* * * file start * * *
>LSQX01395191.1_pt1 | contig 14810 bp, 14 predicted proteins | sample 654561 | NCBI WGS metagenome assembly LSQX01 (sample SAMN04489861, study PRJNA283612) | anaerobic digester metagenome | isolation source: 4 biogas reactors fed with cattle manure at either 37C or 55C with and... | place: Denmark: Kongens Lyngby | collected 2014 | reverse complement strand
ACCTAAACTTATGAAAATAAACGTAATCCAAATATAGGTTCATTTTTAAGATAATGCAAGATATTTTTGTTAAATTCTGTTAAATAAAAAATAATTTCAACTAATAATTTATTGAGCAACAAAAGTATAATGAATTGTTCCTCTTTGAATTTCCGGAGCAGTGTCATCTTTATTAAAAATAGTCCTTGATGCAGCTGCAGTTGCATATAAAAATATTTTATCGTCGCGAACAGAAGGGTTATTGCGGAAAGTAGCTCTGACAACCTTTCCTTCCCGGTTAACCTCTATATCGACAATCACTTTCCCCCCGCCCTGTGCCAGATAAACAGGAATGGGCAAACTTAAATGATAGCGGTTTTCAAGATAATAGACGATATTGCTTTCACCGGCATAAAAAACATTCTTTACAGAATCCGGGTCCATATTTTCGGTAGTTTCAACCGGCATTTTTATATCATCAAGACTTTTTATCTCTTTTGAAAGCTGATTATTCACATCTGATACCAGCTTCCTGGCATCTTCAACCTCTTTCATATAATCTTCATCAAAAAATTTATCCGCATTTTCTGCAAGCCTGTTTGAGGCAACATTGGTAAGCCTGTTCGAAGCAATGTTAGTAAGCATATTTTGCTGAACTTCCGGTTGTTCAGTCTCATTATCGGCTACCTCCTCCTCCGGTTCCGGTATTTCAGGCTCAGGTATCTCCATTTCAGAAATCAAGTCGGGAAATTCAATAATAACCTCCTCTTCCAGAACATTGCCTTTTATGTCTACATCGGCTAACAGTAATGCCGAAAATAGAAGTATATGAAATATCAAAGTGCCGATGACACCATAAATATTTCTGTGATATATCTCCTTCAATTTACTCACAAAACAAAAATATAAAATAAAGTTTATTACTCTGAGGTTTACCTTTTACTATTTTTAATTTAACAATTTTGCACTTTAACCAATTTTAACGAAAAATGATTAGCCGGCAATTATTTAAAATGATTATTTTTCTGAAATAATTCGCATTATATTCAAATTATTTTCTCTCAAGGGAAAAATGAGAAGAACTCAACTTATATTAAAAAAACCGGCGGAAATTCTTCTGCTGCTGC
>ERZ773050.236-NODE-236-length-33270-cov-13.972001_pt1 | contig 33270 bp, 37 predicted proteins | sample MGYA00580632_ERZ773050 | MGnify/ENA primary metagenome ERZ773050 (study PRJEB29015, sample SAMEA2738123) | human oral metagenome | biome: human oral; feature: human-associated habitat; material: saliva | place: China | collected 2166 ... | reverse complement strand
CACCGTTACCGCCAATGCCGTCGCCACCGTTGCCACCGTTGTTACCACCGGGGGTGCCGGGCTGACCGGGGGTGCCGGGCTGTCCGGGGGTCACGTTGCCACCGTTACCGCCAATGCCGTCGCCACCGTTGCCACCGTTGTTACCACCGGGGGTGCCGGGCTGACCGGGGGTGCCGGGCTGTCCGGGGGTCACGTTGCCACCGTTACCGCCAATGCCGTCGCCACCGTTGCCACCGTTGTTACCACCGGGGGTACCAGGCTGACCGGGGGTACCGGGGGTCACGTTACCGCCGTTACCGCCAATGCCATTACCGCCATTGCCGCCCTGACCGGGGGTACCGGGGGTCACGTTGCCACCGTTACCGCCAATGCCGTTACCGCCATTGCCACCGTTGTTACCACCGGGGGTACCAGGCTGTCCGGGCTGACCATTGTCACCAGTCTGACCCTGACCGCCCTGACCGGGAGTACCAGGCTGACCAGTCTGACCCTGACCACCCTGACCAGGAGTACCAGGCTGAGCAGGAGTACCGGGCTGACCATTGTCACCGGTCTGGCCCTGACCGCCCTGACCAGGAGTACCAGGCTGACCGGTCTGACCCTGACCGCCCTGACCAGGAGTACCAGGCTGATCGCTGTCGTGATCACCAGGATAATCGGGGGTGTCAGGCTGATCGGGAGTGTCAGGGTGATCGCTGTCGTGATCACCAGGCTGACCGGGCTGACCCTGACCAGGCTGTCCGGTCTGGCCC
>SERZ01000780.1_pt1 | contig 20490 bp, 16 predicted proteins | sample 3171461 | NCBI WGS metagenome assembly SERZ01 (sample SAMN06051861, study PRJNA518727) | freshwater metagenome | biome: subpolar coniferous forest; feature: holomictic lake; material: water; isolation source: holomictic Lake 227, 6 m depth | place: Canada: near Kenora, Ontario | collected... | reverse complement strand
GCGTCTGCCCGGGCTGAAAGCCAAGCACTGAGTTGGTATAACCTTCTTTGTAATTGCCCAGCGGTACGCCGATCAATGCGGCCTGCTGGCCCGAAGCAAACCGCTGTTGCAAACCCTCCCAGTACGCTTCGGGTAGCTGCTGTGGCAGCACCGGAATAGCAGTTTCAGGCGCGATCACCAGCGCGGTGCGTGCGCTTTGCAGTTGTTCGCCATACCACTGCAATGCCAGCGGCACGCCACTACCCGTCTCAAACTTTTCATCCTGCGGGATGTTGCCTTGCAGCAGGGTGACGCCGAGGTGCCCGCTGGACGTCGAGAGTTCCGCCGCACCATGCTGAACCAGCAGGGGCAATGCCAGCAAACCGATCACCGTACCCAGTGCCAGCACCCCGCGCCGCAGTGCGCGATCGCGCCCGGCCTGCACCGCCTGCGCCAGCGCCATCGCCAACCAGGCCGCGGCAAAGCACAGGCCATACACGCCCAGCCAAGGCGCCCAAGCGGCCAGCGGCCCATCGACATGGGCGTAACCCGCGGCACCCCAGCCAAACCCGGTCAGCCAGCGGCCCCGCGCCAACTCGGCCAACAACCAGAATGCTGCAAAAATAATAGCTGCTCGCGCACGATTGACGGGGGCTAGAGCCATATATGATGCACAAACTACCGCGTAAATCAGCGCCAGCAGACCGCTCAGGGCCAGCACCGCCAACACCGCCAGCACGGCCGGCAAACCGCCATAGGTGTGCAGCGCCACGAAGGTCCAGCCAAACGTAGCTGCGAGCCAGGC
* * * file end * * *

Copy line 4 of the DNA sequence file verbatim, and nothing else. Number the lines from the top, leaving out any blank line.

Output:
CACCGTTACCGCCAATGCCGTCGCCACCGTTGCCACCGTTGTTACCACCGGGGGTGCCGGGCTGACCGGGGGTGCCGGGCTGTCCGGGGGTCACGTTGCCACCGTTACCGCCAATGCCGTCGCCACCGTTGCCACCGTTGTTACCACCGGGGGTGCCGGGCTGACCGGGGGTGCCGGGCTGTCCGGGGGTCACGTTGCCACCGTTACCGCCAATGCCGTCGCCACCGTTGCCACCGTTGTTACCACCGGGGGTACCAGGCTGACCGGGGGTACCGGGGGTCACGTTACCGCCGTTACCGCCAATGCCATTACCGCCATTGCCGCCCTGACCGGGGGTACCGGGGGTCACGTTGCCACCGTTACCGCCAATGCCGTTACCGCCATTGCCACCGTTGTTACCACCGGGGGTACCAGGCTGTCCGGGCTGACCATTGTCACCAGTCTGACCCTGACCGCCCTGACCGGGAGTACCAGGCTGACCAGTCTGACCCTGACCACCCTGACCAGGAGTACCAGGCTGAGCAGGAGTACCGGGCTGACCATTGTCACCGGTCTGGCCCTGACCGCCCTGACCAGGAGTACCAGGCTGACCGGTCTGACCCTGACCGCCCTGACCAGGAGTACCAGGCTGATCGCTGTCGTGATCACCAGGATAATCGGGGGTGTCAGGCTGATCGGGAGTGTCAGGGTGATCGCTGTCGTGATCACCAGGCTGACCGGGCTGACCCTGACCAGGCTGTCCGGTCTGGCCC